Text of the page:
Meanwhile, freeways were enabling white flight to the suburbs, and technology was replacing human beings with robots.

In 1973, we elected our first black mayor, Coleman Young. Young was a gifted politician who was able to eliminate the most egregious examples of racism, especially in the police and fire departments and City Hall. But he was unable to imagine a post-industrial society. So, for 14 years, he tried in vain to woo industrial jobs back to Detroit.

In 1988, toward the end of his fourth term, Young decided that the factories weren’t coming back and that Detroit’s salvation depended on casino gambling, which he said would create 50,000 jobs.

To defeat his proposal, we organized Detroiters Uniting, a coalition of community groups, blue-collar, white-collar and cultural workers, clergy, political leaders and professionals.

Our concern was with how our city had been disintegrating socially, economically, politically, morally and ethically. We were convinced that we could not depend upon one industry or one large corporation to provide us with jobs. It was now up to us—the citizens of Detroit—to create meaningful jobs and income for all citizens.

We needed a new kind of city where citizens take responsibility for their decisions instead of leaving them to politicians or the marketplace.

Greening the Motor City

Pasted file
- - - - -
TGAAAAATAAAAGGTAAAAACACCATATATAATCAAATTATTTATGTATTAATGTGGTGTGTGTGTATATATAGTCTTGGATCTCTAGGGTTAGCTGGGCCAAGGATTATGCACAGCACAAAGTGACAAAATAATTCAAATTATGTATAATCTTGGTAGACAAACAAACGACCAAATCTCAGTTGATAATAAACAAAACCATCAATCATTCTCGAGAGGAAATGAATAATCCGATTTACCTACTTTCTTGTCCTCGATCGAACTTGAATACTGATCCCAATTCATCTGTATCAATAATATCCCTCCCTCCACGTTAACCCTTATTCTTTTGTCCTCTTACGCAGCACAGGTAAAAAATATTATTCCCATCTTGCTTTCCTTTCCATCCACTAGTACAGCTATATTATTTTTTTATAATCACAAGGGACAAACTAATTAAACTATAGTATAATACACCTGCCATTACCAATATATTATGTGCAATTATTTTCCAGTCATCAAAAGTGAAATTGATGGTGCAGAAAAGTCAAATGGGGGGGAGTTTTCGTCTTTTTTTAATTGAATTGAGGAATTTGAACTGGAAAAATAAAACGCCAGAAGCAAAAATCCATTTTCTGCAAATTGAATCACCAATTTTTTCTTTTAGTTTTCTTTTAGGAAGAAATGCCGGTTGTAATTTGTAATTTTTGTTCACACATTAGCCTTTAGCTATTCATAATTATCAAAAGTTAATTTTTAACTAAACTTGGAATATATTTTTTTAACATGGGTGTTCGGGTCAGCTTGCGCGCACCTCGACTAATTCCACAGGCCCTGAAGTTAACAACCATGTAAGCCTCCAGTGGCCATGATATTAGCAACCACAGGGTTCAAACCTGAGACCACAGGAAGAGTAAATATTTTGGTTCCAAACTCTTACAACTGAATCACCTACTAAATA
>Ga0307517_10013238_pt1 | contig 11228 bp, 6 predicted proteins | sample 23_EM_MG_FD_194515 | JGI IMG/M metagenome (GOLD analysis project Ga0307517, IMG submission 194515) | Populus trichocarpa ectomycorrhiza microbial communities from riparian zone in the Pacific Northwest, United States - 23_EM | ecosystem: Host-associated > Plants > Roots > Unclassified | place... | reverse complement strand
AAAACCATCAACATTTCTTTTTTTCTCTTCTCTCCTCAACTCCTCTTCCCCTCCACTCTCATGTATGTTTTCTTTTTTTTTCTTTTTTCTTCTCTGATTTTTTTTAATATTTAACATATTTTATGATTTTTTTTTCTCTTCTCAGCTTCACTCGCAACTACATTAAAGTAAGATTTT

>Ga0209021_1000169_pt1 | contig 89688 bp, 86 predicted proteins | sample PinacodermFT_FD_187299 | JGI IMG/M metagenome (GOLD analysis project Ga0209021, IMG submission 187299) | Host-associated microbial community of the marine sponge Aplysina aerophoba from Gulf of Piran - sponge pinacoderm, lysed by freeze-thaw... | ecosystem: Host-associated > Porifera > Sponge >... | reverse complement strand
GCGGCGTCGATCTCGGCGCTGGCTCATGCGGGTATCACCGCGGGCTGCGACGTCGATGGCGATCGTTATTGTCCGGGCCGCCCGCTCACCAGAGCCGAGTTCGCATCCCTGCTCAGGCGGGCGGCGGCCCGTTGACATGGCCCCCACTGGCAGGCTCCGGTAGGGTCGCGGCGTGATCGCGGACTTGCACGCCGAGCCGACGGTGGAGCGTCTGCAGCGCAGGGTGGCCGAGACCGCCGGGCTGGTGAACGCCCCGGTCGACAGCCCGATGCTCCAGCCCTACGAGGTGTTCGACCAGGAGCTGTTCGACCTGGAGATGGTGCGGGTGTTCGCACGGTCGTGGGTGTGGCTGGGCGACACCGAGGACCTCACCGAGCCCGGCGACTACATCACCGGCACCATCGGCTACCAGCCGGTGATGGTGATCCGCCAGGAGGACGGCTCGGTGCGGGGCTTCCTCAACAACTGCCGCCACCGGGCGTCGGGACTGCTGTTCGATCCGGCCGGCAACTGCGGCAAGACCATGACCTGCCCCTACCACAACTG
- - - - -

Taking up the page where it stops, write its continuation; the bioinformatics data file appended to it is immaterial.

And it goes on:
Read the rest of this entry »


One of Philadelphia’s larger newspapers puts Paul Glover, local currency and mutual aid-based health care advocate, on its cover story. As always, Paul makes wise and witty proposals to help us solve our economic and ecological woes, and now people are finally listening!

My favorite solution: “Neighborhood watch instead of neighborhood watch TV.” [alex]

Prepare for the Best

A guide to surviving — and thriving in — Philadelphia’s new green future.

Published: Jan 28, 2009
CityPaper

The Dark Season closes around Philadelphia. Wolves howl, “Tough times coming!” Young professionals with good jobs study budget cuts, watch stocks flail. Career bureaucrats are laid off; college students wonder who’s hiring. Old-timers remember when Philadelphia staggered through the terrible Depression years without jobs or dollars, while crime and hunger rose. Some districts here never escaped that Depression — they’re still choosing between heating and eating.